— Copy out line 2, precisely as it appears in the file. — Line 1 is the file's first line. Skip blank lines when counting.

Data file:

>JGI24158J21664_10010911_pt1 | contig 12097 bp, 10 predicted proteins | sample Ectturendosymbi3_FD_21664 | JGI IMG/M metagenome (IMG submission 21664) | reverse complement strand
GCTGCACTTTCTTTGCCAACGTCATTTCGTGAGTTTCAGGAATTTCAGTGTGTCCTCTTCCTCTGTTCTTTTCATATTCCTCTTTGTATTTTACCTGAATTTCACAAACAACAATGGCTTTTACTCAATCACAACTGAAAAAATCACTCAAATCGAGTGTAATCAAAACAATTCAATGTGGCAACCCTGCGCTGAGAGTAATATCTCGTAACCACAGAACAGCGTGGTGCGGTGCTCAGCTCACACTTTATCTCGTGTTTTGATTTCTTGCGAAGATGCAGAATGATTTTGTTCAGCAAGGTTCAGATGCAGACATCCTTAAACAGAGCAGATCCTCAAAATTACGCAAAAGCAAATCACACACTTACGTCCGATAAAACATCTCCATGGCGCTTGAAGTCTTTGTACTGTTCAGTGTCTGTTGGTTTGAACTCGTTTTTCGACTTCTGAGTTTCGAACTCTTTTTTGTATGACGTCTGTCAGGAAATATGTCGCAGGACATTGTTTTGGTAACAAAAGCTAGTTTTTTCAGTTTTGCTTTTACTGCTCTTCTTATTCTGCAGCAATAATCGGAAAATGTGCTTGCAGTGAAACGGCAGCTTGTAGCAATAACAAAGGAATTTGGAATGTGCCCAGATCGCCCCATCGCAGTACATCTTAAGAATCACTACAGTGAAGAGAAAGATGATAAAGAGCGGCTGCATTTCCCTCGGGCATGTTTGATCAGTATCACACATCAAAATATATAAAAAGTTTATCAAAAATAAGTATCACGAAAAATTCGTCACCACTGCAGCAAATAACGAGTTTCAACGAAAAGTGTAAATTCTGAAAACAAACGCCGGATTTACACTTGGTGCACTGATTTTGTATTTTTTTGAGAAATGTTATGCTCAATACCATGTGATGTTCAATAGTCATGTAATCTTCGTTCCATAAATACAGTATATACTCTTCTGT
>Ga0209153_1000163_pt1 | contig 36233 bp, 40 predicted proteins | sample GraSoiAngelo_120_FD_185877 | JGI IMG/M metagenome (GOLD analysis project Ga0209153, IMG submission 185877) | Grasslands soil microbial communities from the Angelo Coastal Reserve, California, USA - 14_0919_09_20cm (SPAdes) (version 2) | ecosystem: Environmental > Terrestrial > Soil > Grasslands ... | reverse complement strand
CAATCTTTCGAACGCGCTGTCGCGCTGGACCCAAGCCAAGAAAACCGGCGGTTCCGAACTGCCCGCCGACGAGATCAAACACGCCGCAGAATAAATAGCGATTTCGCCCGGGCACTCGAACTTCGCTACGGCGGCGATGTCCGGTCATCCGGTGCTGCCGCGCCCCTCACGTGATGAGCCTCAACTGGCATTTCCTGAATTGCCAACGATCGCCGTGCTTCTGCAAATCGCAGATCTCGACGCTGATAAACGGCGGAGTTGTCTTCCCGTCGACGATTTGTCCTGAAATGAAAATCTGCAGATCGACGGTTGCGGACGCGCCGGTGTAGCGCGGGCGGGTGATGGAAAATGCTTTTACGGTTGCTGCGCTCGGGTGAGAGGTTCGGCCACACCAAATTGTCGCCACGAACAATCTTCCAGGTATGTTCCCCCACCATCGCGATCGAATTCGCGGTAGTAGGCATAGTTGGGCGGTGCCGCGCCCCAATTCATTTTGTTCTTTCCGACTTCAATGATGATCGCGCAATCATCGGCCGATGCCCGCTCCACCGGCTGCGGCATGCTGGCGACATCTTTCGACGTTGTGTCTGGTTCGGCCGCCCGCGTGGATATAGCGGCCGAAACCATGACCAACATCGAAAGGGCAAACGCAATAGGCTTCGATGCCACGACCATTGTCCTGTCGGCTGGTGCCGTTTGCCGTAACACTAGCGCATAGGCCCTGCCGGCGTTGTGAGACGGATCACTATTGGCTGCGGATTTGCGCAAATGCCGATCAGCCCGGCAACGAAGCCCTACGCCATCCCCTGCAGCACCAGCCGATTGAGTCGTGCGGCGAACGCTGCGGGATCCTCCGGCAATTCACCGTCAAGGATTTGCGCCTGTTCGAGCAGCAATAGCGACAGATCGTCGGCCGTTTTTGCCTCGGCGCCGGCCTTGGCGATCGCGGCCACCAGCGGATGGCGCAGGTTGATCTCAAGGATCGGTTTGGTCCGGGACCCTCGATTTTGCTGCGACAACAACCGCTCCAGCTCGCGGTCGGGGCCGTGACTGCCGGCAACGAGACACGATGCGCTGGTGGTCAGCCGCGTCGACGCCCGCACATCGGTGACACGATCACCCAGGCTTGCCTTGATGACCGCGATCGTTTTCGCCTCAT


GCTGCACTTTCTTTGCCAACGTCATTTCGTGAGTTTCAGGAATTTCAGTGTGTCCTCTTCCTCTGTTCTTTTCATATTCCTCTTTGTATTTTACCTGAATTTCACAAACAACAATGGCTTTTACTCAATCACAACTGAAAAAATCACTCAAATCGAGTGTAATCAAAACAATTCAATGTGGCAACCCTGCGCTGAGAGTAATATCTCGTAACCACAGAACAGCGTGGTGCGGTGCTCAGCTCACACTTTATCTCGTGTTTTGATTTCTTGCGAAGATGCAGAATGATTTTGTTCAGCAAGGTTCAGATGCAGACATCCTTAAACAGAGCAGATCCTCAAAATTACGCAAAAGCAAATCACACACTTACGTCCGATAAAACATCTCCATGGCGCTTGAAGTCTTTGTACTGTTCAGTGTCTGTTGGTTTGAACTCGTTTTTCGACTTCTGAGTTTCGAACTCTTTTTTGTATGACGTCTGTCAGGAAATATGTCGCAGGACATTGTTTTGGTAACAAAAGCTAGTTTTTTCAGTTTTGCTTTTACTGCTCTTCTTATTCTGCAGCAATAATCGGAAAATGTGCTTGCAGTGAAACGGCAGCTTGTAGCAATAACAAAGGAATTTGGAATGTGCCCAGATCGCCCCATCGCAGTACATCTTAAGAATCACTACAGTGAAGAGAAAGATGATAAAGAGCGGCTGCATTTCCCTCGGGCATGTTTGATCAGTATCACACATCAAAATATATAAAAAGTTTATCAAAAATAAGTATCACGAAAAATTCGTCACCACTGCAGCAAATAACGAGTTTCAACGAAAAGTGTAAATTCTGAAAACAAACGCCGGATTTACACTTGGTGCACTGATTTTGTATTTTTTTGAGAAATGTTATGCTCAATACCATGTGATGTTCAATAGTCATGTAATCTTCGTTCCATAAATACAGTATATACTCTTCTGT